Seattle Seahawks Team History
the Seattle Seahawks took the field for the first time in the
1976 season, it marked the culmination of a quest for a National
Football League franchise that had its roots in the Pacific
Northwest metropolis as early as 1957. That is when discussion
first began about the possibilities of constructing a domed
stadium that would assure a major league sports franchise for
the city. On June 4, 1974, the NFL awarded its 28th franchise
to Seattle to play in the 64,984-seat Kingdome.
A civic suggestion campaign netted 20,365 entries and 1,741
different names, but "Seahawks" was selected and announced
on June 17, 1975. Just a little more than two months later,
after a 27-day sale, the season ticket campaign was shut off
with 59,000 tickets sold.
On January 3, 1976, Jack Patera, who had been a Minnesota assistant
coach, was named the team's first head coach. The Seahawks finished
2-12 in 1976, when they played in the NFC, and 5-9 in 1977,
when they moved into the AFC. The Seahawks had winning 9-7 records
in both 1978 and 1979 and Patera was named NFL Coach of the
Year the second year.
The strike-shortened 1982 season proved to be a transitional
year for all of pro football, but no club fit the transitional
description better than the Seahawks. Patera was removed after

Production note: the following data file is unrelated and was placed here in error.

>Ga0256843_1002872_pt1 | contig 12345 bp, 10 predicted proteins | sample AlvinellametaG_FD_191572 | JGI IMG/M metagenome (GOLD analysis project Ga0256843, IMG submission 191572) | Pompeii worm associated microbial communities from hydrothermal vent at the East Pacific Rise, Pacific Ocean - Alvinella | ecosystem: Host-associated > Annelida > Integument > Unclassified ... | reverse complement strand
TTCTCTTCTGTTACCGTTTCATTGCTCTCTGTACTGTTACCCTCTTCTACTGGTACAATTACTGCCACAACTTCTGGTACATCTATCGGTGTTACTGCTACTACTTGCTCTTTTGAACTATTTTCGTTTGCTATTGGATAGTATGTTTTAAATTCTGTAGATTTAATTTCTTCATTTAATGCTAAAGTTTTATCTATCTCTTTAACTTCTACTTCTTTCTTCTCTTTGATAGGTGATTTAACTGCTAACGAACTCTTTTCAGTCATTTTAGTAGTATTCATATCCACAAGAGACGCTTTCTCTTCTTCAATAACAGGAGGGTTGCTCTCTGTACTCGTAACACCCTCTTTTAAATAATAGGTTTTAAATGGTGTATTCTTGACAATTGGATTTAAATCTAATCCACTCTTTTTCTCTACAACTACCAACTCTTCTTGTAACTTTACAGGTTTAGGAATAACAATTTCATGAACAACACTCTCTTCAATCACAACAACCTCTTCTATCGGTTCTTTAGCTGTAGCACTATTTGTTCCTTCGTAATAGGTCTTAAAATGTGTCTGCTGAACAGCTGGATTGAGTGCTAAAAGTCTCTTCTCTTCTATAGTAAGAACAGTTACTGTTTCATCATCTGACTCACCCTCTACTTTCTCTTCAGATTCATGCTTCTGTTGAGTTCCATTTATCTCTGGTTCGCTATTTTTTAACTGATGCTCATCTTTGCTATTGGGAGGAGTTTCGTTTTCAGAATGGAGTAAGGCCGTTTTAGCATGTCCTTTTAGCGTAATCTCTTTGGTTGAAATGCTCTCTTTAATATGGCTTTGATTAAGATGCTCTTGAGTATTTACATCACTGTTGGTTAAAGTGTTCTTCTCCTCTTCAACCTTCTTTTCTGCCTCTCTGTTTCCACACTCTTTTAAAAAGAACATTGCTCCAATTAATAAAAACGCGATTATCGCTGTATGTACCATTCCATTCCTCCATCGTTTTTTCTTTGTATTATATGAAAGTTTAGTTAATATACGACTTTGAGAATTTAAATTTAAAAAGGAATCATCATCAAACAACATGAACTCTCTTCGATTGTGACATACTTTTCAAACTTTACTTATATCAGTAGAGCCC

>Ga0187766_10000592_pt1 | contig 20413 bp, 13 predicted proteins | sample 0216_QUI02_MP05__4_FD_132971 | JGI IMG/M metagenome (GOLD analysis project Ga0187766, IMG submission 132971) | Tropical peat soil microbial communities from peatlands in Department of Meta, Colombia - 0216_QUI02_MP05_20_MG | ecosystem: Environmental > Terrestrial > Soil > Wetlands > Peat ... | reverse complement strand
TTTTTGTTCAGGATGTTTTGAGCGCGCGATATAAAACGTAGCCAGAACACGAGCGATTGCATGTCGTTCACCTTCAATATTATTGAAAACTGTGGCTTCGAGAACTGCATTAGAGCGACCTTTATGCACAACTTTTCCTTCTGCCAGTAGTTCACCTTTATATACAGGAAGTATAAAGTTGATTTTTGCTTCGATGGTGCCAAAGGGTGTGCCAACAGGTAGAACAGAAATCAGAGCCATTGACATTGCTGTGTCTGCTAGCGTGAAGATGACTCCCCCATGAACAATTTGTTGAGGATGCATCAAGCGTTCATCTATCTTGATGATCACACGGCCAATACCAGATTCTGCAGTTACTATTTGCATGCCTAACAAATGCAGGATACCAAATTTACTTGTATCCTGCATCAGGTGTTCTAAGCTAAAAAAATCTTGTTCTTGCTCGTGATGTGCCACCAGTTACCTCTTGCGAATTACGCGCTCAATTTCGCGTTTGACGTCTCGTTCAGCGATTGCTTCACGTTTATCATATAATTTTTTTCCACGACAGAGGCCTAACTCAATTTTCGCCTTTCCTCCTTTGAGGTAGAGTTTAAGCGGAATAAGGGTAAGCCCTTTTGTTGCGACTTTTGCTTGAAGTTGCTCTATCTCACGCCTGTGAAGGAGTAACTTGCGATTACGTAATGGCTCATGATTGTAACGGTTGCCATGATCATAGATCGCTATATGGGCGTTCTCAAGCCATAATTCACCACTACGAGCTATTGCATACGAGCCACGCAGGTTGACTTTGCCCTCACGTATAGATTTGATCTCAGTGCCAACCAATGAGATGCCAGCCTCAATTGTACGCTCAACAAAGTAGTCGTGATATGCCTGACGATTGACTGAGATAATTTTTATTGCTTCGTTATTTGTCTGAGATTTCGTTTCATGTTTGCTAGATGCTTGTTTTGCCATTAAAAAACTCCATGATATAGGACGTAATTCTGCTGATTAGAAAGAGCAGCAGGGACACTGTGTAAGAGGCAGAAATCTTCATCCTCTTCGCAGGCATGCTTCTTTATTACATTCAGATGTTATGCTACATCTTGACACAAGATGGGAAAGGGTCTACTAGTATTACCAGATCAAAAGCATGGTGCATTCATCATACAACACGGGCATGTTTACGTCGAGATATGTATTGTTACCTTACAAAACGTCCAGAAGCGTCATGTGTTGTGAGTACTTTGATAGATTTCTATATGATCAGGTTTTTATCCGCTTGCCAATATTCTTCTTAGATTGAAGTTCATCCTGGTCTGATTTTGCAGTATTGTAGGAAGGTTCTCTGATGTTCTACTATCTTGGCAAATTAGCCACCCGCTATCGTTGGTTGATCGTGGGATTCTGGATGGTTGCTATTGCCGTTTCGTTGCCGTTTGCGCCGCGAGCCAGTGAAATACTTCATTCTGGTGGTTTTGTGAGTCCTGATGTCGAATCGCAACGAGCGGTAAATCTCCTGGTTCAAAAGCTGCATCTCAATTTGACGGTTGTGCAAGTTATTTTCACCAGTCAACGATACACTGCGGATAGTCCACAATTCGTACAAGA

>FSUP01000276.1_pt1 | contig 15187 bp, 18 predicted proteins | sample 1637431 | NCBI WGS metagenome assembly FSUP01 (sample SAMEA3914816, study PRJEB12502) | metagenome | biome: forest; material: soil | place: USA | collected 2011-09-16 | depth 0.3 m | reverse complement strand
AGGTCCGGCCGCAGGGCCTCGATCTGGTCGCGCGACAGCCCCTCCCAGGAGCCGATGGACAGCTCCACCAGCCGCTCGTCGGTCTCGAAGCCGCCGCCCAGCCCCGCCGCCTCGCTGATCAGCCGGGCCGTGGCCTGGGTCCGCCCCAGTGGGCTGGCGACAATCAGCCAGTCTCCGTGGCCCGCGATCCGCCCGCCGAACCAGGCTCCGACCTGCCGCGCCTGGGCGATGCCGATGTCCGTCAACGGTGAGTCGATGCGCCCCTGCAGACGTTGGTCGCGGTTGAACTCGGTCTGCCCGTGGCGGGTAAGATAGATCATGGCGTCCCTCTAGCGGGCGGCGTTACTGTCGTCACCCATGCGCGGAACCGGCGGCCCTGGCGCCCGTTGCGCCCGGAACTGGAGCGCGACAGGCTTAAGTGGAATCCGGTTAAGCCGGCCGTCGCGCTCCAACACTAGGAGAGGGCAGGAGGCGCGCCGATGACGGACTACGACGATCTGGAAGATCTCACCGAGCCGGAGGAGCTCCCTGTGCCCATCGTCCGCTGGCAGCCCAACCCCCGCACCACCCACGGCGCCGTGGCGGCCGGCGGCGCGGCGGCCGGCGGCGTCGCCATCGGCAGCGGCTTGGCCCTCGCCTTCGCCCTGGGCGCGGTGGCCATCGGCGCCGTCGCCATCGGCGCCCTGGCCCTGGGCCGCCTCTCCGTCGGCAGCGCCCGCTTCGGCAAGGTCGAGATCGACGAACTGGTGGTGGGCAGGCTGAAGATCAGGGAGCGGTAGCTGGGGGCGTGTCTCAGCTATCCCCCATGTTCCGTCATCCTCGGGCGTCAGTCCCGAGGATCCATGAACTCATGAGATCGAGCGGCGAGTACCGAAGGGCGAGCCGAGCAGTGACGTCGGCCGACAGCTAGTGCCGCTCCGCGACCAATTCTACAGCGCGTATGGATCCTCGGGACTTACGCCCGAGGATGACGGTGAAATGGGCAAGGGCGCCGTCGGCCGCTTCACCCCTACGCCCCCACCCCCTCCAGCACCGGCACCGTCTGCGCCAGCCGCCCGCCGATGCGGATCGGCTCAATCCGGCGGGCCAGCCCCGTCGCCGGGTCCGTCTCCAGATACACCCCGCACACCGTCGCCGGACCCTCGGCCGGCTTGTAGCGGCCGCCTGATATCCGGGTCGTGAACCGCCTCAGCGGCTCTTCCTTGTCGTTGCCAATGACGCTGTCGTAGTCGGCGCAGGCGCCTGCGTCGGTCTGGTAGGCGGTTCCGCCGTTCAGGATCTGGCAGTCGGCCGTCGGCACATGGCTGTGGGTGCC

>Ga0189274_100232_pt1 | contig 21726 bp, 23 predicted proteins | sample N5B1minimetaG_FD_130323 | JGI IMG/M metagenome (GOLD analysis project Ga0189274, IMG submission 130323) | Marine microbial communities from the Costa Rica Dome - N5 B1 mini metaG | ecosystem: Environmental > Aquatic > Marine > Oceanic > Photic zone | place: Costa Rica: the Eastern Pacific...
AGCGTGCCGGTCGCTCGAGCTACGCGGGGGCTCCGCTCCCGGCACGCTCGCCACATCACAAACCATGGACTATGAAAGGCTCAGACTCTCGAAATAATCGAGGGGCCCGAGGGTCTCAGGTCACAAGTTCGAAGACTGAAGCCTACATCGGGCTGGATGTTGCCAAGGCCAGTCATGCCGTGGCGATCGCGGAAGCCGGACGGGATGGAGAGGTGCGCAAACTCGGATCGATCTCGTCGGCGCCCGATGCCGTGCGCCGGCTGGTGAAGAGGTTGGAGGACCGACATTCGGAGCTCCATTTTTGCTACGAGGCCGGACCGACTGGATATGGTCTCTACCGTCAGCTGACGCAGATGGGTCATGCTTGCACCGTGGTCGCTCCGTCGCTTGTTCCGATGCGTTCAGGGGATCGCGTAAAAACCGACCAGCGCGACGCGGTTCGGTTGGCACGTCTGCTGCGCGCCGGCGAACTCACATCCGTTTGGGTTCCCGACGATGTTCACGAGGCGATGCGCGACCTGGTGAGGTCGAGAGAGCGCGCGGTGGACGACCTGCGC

six-plus years as head coach. Mike McCormack finished the season
as interim head coach and then was replaced in 1983 by Chuck
Knox, who guided the Seahawks to an 83-67-0 record in nine seasons
up through the 1991 campaign.
Knox led the Seahawks to the AFC championship game his first
season. Seattle won an AFC West wild-card berth for the first
time in its eight-year history and then knocked off Denver and
Miami before losing to the Los Angeles Raiders 30-14 in the
Once again in 1984, Knox guided the Seahawks to the playoffs
with a 12-4 season. Seattle's success came without ace running
back Curt Warner, who led the AFC in rushing as a rookie in
1983 with 1,449 yards. Warner was injured in the first game
and missed the rest of the season. Knox led Seattle back to
the playoffs in 1987 and to the team's only AFC Western division
championship in 1988. That year, they lost to the eventual AFC
champion, the Cincinnati Bengals, in the first playoff round.
The greatest individual star in Seahawks history, wide receiver
Steve Largent, retired after the 1989 season as the NFL's all-time
leading receiver. At the time of his retirement, Largent held
six all-time NFL receiving records. In 1995 he became the first
Seahawk to be elected to the Hall of Fame.
During the 1988 season, Ken Behring purchased the majority ownership
of the club from the Nordstrom family. On February 11, 1989,
he named former Los Angeles Raiders head coach Tom Flores as
the team's new president and general manager. Three years later
in January 1992, Flores was named the Seahawks new head coach.
In nine seasons as the Raiders' head man, Flores compiled a
91-56-0 record with victories in Super Bowls XV and XVIII. In
1995 Flores was replaced by Dennis Erickson, the highly-successful
University of Miami coach. The future of the Seahawks in the
Pacific Northwest was secured after Paul Allen purchased the
team in 1997 and two years later hired Mike Holmgren as their
head coach and general manager.